Matthew groaned and shook his head. “For the last time, I’m quite happy to be a clerk.” He frowned at her. “And you’ll be happy with whatever Lord Skinner finds for you. We can’t afford to be choosy.”
Ava shrugged, looking back out the window. Matthew might think himself lucky to be a clerk, but a position in a household for her? Ava wanted more than that. They were coming home to Wyse—the town of magic mirrors. If she could find Father’s mirror, if she could stand in front of it just for a moment, who knew what she might see?
But then she forgot all of that because, as the carriage reached the top of the hill, she caught her first glimpse of Wyse.
From the pictures Ava had seen, she’d expected the town to glitter as if it was made of gold and fine jewels. Instead, it looked more like someplace a child had put together from cheap glass. A dizzying array of colors bled across the buildings, smearing red to green to yellow. The narrow roads that wound between them were pale silver and gave off a sticky gleam like slug trails.
If this was what fairy magic looked like, Ava didn’t think much of it. “I thought you said Wyse was the grandest town in Britain,” she said.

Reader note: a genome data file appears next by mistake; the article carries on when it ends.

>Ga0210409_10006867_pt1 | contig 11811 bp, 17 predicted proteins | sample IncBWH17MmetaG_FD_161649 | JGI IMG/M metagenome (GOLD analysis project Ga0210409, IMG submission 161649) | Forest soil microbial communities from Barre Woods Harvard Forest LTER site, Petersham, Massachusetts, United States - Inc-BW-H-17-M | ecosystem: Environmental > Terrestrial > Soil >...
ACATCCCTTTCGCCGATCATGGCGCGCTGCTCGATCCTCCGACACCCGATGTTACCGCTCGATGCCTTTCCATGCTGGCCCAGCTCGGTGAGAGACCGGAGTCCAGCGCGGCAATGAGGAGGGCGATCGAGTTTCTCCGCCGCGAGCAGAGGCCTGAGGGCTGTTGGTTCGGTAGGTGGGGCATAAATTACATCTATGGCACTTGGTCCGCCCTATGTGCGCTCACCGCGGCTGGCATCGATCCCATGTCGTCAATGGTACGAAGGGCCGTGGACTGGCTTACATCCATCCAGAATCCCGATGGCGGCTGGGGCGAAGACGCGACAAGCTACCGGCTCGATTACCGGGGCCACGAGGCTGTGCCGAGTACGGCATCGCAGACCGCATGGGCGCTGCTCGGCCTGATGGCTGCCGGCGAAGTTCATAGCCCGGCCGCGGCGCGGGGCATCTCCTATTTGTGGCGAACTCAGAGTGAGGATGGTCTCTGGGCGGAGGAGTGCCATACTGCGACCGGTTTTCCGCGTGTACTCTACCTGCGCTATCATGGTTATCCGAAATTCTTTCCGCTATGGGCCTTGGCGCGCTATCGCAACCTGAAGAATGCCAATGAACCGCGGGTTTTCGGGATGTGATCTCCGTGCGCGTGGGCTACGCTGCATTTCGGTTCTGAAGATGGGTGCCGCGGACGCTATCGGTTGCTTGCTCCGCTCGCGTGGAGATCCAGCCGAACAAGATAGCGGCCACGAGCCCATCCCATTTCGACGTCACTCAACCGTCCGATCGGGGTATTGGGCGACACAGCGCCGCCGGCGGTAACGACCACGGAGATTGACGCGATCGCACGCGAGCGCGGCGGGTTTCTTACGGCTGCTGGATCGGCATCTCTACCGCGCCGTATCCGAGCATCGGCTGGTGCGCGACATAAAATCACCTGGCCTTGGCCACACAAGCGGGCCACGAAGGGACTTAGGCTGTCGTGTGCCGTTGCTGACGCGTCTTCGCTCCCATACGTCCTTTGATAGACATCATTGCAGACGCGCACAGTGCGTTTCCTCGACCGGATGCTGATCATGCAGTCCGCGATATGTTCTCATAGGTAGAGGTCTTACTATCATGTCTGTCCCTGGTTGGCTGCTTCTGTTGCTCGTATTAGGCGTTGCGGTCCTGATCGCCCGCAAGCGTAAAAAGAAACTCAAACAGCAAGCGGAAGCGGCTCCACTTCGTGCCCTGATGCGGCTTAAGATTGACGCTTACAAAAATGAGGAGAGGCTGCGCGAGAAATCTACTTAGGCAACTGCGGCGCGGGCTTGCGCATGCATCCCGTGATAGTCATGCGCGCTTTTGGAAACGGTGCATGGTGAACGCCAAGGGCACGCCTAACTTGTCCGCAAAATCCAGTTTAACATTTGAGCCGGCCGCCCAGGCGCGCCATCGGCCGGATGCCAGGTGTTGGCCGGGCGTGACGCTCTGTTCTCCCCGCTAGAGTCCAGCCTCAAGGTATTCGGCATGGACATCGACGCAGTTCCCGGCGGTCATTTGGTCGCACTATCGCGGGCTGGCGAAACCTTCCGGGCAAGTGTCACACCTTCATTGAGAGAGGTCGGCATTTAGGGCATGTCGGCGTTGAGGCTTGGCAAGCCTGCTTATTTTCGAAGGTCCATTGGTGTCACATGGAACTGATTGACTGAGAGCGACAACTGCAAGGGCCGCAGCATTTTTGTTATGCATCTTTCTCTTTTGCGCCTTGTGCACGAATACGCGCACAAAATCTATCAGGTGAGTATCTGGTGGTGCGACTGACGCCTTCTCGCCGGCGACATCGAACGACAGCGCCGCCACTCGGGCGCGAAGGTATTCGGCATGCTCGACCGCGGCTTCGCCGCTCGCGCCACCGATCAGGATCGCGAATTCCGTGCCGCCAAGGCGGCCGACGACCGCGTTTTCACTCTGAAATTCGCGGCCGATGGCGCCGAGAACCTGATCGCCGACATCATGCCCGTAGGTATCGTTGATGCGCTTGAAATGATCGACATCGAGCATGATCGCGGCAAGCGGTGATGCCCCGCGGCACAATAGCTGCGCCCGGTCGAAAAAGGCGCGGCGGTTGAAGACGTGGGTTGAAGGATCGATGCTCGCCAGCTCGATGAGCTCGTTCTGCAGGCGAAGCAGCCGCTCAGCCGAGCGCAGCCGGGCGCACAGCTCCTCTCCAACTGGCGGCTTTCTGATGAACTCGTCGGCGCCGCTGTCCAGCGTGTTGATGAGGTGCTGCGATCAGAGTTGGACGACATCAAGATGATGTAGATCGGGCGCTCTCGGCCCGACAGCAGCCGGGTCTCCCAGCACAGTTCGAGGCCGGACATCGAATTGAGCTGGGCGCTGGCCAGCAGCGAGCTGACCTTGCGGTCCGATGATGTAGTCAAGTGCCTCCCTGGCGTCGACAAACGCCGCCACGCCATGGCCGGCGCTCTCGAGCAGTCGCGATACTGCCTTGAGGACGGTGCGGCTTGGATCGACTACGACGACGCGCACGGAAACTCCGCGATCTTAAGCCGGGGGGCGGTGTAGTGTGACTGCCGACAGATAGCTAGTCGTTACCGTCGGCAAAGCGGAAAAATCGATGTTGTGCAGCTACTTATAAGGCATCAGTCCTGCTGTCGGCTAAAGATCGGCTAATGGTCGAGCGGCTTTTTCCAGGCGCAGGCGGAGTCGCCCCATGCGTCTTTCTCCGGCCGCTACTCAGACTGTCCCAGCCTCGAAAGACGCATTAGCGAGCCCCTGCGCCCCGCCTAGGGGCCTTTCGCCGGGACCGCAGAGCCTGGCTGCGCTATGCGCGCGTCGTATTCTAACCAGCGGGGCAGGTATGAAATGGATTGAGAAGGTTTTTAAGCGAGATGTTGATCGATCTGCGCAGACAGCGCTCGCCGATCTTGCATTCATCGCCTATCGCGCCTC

Matthew leaned out his window to see. An open-top carriage was coming toward them. It shimmered with a rainbow of bright jewels, and the four ladies inside boasted golden skin and hair in various shades of green. They seemed to be surrounded by a very light mist. Ava rubbed her eyes, but the mist remained. The ladies waved and giggled, their hands leaving gold streaks in the air.
Matthew raised his hat and waved back, making the ladies giggle even harder.
“It doesn’t even look real,” Ava complained.
“It’s not supposed to; that’s the whole point.” Matthew replaced his hat. “Fairy enchantments always have a colored aura, especially the cheaper ones. It’s just a bit of fun.”
People thought it was fun to drive around in carriages looking blurry? Ava picked at the edge of her seat as their own carriage rattled on, past a patch of overgrown parkland and over a narrow stone bridge into the center of town. Some of the buildings they passed were large and grand, four or five stories tall, with high, arched windows, but they all looked as if they needed a good cleaning beneath the shimmering layer of enchantments. Some were quite obviously empty, with birds nesting on their chimneys and trails of ivy crossing their fronts. Even the theater, which was supposed to be the sixth largest in the country, seemed dejected, covered, as it was, in peeling posters.
MR. RADCOT, GENTLEMAN CONJURER. ALL WISHES GUARANTEED.
(All wishes, Ava wondered, or just wishes for fake-looking enchantments?)
MR. EDMUND FOOTER, CONJURER BY ROYAL APPOINTMENT TO QUEEN VICTORIA. PRIVATE AUDIENCES GRANTED MONDAY–FRIDAY.
LANGHILE AND GADDESBY, CONJURERS. CHILDREN’S PARTIES A SPECIALITY (ASK ABOUT OUR SUMMER OFFERS).
Ava tried to imagine Father’s name on a poster: ALFRED HARCOURT, CONJURER. SPECIAL OFFERS ON FRIDAYS AND SATURDAYS.
“Mr. Edmund Footer is our cousin,” Matthew said, touching Ava’s arm. “He’s the one who bought Father’s mirror before we left Wyse. I always felt sorry for him; his mother is horrible.”